t-491975 The truth about how much protein you need & Other science articles [Flat] - TribalWar Forums

The truth about how much protein you need & Other science articles

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ptavv
06-13-2007, 05:15 PM
Selected and editted by ptavv.

As a preface I've long believed/thought/known that the amount of protein commonly recommended by those on TW is too high. Before I get into the science of it, I'd like to point out that eating too much protein is probably the best of the three food groups to overindulge in. Your body can convert excess protein into glucose (via gluconeogensis) and at a significantly slower rate, your body can convert excess protein into fat (it first converts it to glucose, then to adipose tissue). The caveat to this is that a high ratio of glucagon:insulin is requied to make this conversion, so if your blood sugar (insulin) levels remain high throughout the day, the only real time for this process to occur is while you're sleeping (which is good if you're looking to lose body fat, bad if you're not eating enough carbohydrates).

The reason not to overindulge in protein is pretty simple: High protein foods cost more than high carbohydrate foods. There's no sense in throwing money away if your body isn't going to use that protein. Furthermore, it's significantly more work for your kidneys if they have to excrete more protein (the wasted protein). It's also more work if your liver needs to continually be converting protein into glucose because of carbohydrate shortages.

On to some interesting articles, I'll provide cliffs after each article. Also, most articles come out of the same lab at McMaster University in Canada (they do lots of physiology research about protein synthesis/uptake). One other note before hand, to convert grams per kilogram into grams per pound simply divide the number by 2.2.

Protein requirements and muscle mass/strength changes during intensive training in novice bodybuilders -- Lemon et al. 73 (2): 767 -- Journal of Applied Physiology (http://jap.physiology.org/cgi/content/abstract/73/2/767)
Protein requirements and muscle mass/strength changes during intensive training in novice bodybuilders

P. W. Lemon, M. A. Tarnopolsky, J. D. MacDougall and S. A. Atkinson
School of Biomedical Sciences, Kent State University, Ohio 44242.

This randomized double-blind cross-over study assessed protein (PRO) requirements during the early stages of intensive bodybuilding training and determined whether supplemental PRO intake (PROIN) enhanced muscle mass/strength gains. Twelve men [22.4 +/- 2.4 (SD) yr] received an isoenergetic PRO (total PROIN 2.62 g.kg-1.day-1) or carbohydrate (CHO; total PROIN 1.35 g.kg-1.day-1) supplement for 1 mo each during intensive (1.5 h/day, 6 days/wk) weight training. On the basis of 3-day nitrogen balance (NBAL) measurements after 3.5 wk on each treatment (8.9 +/- 4.2 and -3.4 +/- 1.9 g N/day, respectively), the PROIN necessary for zero NBAL (requirement) was 1.4-1.5 g.kg-1.day-1. The recommended intake (requirement + 2 SD) was 1.6-1.7 g.kg-1.day-1. However, strength (voluntary and electrically evoked) and muscle mass [density, creatinine excretion, muscle area (computer axial tomography scan), and biceps N content] gains were not different between diet treatments. These data indicate that, during the early stages of intensive bodybuilding training, PRO needs are approximately 100% greater than current recommendations but that PROIN increases from 1.35 to 2.62 g.kg-1.day-1 do not enhance muscle mass/strength gains, at least during the 1st mo of training. Whether differential gains would occur with longer training remains to be determined.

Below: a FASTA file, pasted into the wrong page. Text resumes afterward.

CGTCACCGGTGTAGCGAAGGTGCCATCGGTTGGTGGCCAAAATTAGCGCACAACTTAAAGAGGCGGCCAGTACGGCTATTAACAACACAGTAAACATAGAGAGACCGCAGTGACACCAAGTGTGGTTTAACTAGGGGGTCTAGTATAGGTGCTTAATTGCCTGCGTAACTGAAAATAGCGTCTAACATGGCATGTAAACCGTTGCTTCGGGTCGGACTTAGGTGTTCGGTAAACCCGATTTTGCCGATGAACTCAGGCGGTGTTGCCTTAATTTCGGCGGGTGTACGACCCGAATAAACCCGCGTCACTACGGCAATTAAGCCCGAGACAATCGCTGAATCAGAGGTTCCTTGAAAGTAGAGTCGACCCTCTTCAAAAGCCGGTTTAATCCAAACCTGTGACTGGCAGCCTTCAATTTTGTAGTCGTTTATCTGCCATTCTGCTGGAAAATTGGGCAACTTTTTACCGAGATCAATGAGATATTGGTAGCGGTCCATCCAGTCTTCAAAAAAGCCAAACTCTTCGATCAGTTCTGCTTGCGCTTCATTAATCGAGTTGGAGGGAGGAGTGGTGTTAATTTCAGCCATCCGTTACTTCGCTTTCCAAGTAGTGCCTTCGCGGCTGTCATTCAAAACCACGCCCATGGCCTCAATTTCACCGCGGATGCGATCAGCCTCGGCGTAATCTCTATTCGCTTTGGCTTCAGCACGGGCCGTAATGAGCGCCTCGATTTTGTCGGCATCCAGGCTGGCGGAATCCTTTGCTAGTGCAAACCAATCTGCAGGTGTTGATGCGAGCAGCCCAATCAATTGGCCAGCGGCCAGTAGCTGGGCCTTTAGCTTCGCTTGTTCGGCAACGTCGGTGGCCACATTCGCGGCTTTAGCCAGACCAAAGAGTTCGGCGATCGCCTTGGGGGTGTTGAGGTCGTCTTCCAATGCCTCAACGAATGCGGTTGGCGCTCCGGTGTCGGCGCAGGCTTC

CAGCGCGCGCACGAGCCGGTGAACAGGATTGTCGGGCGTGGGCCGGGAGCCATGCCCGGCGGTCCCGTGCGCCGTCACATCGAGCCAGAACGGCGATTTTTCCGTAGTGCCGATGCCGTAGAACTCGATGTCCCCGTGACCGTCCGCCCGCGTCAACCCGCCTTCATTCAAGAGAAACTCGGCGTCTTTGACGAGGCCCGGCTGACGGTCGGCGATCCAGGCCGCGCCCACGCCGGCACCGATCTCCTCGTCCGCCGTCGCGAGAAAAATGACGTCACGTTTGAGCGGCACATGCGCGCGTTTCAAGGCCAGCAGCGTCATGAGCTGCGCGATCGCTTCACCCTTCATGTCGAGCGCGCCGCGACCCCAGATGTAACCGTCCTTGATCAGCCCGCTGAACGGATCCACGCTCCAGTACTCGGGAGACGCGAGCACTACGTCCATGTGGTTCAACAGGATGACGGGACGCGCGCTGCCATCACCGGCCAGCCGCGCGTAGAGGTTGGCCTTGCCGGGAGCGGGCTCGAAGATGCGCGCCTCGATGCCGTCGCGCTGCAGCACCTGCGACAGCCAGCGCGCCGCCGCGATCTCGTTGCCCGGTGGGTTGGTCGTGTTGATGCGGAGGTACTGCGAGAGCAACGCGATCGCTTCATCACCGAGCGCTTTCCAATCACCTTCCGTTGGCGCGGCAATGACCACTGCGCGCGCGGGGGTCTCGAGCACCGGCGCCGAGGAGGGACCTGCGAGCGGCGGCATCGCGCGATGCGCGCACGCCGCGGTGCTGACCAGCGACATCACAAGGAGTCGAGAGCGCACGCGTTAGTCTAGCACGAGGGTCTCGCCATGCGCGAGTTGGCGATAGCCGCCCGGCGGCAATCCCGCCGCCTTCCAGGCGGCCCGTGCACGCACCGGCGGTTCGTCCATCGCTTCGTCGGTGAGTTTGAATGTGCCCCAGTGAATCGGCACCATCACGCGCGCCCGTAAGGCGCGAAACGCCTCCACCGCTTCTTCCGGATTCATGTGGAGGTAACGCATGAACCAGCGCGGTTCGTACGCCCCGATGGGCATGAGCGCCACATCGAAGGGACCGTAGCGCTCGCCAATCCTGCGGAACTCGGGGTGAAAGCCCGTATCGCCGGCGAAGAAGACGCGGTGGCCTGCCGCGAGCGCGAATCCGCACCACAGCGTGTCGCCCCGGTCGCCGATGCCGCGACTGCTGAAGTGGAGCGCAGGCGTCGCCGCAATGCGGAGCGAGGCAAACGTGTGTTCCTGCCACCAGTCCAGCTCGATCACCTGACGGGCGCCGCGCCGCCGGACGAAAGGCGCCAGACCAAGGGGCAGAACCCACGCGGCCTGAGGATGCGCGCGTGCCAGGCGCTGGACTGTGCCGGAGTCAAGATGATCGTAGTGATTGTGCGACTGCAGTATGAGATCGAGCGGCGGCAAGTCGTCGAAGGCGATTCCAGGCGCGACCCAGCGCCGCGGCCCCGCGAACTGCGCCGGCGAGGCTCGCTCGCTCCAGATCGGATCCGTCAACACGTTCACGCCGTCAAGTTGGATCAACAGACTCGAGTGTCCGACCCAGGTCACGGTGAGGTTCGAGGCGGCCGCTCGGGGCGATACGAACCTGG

The most important part of the abstract here is the second to last sentence. Increasing protein intake from 0.61 grams/lb to 1.19 grams/lb showed no increase in muscle mass or strength gains. It should be noted this study only focused on novice body builders and not experienced ones.

On to tackle that lack of coverage:
Evaluation of protein requirements for trained strength athletes -- Tarnopolsky et al. 73 (5): 1986 -- Journal of Applied Physiology (http://jap.physiology.org/cgi/content/abstract/73/5/1986)
Evaluation of protein requirements for trained strength athletes

M. A. Tarnopolsky, S. A. Atkinson, J. D. MacDougall, A. Chesley, S. Phillips and H. P. Schwarcz
Department of Pediatrics, McMaster University, Hamilton, Ontario, Canada.

Leucine kinetic and nitrogen balance (NBAL) methods were used to determine the dietary protein requirements of strength athletes (SA) compared with sedentary subjects (S). Individual subjects were randomly assigned to one of three protein intakes: low protein (LP) = 0.86 g protein.kg-1.day-1, moderate protein (MP) = 1.40 g protein.kg-1.day-1, or high protein (HP) = 2.40 g protein.kg-1.day-1 for 13 days for each dietary treatment. NBAL was measured and whole body protein synthesis (WBPS) and leucine oxidation were determined from L-[1-13C]leucine turnover. NBAL data were used to determine that the protein intake for zero NBAL for S was 0.69 g.kg-1.day-1 and for SA was 1.41 g.kg-1.day-1. A suggested recommended intake for S was 0.89 g.kg-1.day-1 and for SA was 1.76 g.kg-1.day-1. For SA, the LP diet did not provide adequate protein and resulted in an accommodated state (decreased WBPS vs. MP and HP), and the MP diet resulted in a state of adaptation [increase in WBPS (vs. LP) and no change in leucine oxidation (vs. LP)]. The HP diet did not result in increased WBPS compared with the MP diet, but leucine oxidation did increase significantly, indicating a nutrient overload. For S the LP diet provided adequate protein, and increasing protein intake did not increase WBPS. On the HP diet leucine oxidation increased for S. These results indicated that the MP and HP diets were nutrient overloads for S. There were no effects of varying protein intake on indexes of lean body mass (creatinine excretion, body density) for either group. In summary, protein requirements for athletes performing strength training are greater than for sedentary individuals and are above current Canadian and US recommended daily protein intake requirements for young healthy males.